[Yannig Le Treut] In the early days of ZnO, it was used at very high doses because the thinking was that as soon as you stop using it the gut issues that were being prevented, like diarrheas, would pop back up. So, the doses were increased up to almost toxic levels. It is the same with antibiotics: when you stop you need a safety net. And that means long term investment in prevention through gut microbiota control, biosafety measures, etc.

Lallemand’s approach is based on managing the microbial ecosystems in and around the animals, placing more importance on farms’ biosecurity. We should consider the farm and production cycle as a whole, not only focus on the piglet’s diet. For example, breeding quality piglets starts with the mother. Sow management is an important key to success, because the sow’s gut microbiota influences the piglet’s up to post weaning.  So, if we are talking about securing long term benefits, sow nutrition is part of the equation: to secure a healthy gut for long term health and performance. The environment of the animal plays an important role too, which means also considering biofilms and biosafety issues on farms.

When it comes to gut microbiota, we have long-standing experience in this area (our live yeast, LEVUCELL SB (Saccharomyces cerevisiae var. boulardii CNCM I-1079) was registered in the EU in 1995). And we keep innovating to keep up with market evolution/needs. For example, our solutions are compatible with today’s feed mill processes and can be applied in an increasing number of areas to help with concerns, from gut health to immune modulation. Based on this experience, we have also been able to develop solutions for specific physiological targets such as nutrient absorption in the small intestine, gut development in piglets, or immunity.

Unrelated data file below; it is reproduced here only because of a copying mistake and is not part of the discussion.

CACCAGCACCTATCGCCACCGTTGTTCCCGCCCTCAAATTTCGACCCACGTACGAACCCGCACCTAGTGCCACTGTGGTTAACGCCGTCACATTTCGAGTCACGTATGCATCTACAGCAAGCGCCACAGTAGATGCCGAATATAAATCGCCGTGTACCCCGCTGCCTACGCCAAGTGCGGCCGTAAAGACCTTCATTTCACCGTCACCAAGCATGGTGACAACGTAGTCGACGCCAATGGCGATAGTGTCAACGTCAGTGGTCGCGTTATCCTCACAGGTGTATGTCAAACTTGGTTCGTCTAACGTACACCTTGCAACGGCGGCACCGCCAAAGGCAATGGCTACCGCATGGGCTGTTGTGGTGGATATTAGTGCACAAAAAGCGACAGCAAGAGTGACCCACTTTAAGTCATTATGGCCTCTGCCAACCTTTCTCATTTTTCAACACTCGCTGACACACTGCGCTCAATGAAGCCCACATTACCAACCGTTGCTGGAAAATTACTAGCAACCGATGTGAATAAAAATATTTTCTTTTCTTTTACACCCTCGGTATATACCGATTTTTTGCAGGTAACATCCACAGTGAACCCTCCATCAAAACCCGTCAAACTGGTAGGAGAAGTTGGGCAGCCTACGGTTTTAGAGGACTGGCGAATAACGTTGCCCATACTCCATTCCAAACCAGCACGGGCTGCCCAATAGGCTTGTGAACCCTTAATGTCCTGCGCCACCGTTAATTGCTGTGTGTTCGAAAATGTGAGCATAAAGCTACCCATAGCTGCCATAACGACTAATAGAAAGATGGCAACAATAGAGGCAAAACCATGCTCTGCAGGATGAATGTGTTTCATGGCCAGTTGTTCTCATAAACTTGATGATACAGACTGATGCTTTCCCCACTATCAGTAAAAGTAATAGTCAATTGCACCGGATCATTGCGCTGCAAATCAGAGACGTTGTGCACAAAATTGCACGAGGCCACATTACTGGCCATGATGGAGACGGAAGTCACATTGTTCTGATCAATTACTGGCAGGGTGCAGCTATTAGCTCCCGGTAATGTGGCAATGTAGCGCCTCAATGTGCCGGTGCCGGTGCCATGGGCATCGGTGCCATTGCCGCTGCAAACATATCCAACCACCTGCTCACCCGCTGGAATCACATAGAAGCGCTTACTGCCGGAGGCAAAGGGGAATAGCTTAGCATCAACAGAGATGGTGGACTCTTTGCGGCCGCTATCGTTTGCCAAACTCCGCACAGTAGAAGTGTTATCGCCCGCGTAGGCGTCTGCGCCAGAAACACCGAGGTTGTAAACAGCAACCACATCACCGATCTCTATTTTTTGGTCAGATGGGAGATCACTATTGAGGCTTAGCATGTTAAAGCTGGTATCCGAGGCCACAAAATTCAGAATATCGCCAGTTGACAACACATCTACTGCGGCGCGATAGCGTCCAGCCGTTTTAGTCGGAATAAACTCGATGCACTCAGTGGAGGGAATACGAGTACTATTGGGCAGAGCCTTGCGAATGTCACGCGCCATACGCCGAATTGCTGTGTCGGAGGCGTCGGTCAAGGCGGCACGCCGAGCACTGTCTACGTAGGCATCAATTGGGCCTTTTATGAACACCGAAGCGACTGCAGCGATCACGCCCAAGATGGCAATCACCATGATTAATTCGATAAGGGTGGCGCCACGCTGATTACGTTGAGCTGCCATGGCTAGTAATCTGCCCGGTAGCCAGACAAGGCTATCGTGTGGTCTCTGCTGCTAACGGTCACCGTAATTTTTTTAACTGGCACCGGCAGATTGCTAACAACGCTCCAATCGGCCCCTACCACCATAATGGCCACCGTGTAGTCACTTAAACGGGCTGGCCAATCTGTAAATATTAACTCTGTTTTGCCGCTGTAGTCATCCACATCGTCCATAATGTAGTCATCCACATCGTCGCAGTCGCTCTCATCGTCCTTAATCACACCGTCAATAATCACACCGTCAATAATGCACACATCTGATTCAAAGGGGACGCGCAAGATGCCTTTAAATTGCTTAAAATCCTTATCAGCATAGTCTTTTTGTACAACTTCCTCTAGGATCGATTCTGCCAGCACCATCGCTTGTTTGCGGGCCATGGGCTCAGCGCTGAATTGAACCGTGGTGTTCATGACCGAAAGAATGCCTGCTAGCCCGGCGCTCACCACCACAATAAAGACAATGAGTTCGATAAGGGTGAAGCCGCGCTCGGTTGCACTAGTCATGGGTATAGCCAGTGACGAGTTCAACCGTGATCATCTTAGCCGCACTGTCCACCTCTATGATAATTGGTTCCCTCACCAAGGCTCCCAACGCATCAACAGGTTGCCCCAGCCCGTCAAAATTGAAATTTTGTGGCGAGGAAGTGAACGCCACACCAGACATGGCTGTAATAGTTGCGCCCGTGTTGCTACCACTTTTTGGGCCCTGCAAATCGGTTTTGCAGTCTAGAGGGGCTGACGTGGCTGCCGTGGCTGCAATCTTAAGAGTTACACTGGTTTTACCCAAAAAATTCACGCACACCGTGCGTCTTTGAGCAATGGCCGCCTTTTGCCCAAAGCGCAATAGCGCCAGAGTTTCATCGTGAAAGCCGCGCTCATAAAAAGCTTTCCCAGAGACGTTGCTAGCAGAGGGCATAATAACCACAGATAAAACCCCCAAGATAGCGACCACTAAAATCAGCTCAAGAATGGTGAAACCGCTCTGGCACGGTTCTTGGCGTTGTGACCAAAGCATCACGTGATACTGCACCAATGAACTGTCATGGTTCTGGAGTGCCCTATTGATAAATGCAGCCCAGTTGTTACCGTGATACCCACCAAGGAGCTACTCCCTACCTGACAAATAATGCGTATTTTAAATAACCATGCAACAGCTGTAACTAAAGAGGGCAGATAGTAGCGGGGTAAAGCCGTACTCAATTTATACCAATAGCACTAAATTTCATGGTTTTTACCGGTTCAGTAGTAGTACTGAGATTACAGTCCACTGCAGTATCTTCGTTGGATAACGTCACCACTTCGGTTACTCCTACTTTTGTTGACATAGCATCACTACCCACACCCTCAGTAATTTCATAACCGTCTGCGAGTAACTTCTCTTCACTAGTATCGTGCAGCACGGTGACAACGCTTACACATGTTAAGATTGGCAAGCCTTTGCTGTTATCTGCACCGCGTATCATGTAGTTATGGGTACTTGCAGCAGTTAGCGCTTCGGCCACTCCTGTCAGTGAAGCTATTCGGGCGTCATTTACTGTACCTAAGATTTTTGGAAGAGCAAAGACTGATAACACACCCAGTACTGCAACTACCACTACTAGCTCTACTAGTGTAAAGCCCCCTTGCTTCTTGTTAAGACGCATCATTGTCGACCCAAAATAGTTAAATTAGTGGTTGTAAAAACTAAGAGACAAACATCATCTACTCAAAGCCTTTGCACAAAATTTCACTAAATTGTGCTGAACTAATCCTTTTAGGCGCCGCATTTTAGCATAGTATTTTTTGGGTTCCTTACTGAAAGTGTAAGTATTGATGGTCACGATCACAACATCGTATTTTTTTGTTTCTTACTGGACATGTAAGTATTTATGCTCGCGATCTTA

[Feedinfo] Please tell us more about this concept of using biofilms as part of a reduced antimicrobial production approach.

[Pierre Lebreton] How can we talk about protecting the piglet’s internal microbial ecosystem with no control over direct external contaminations? Positive biofilms look like the final piece of the global puzzle!

All surfaces of a building and its equipment are colonised by microorganisms, mostly in the form of biofilms. And despite huge improvements in biosecurity, and cleaning and disinfection, most of the time these critical bacterial populations remain active in the piglet’s environment. A new tool in the farm biosecurity toolbox is the positive biofilm concept. The idea is to apply beneficial bacteria that can form a positive biofilm along the farm surfaces just after disinfection and prior to the entry of new animals. By rapidly establishing a positive biofilm in the building cycle, it will leave less room for undesirable microorganisms to grow and securely finalise the overall “cleaning” process. Think of it as the last barrier of biosecurity or, even, the first step towards internal microbial control.

Pierre Lebreton
Monogastric Marketing and Technical Manager
Lallemand Animal Nutrition 

 

 

As with probiotics in the gut, it is about taking a virtuous approach to microbial ecosystems management vs. the ‘kill all’ approach with antimicrobials, such as chemical disinfectants.

 

[Feedinfo] In addition to this, how are you seeing your inactivated yeast and probiotic yeast concepts playing a role in this “in and around” approach to answering the overall objective to reduce the use of ZnO and antibiotics?

[David Saornil] When we have a closer look to what happens inside the piglet gut right after weaning, we realise that it is usually associated with dysbiosis, an unbalance of the microbial composition favouring the growth of bacteria that can alter the intestinal homeostasis. Actually, this is why pharmacological doses of ZnO and antibiotics have been applied in piglet feed for many years.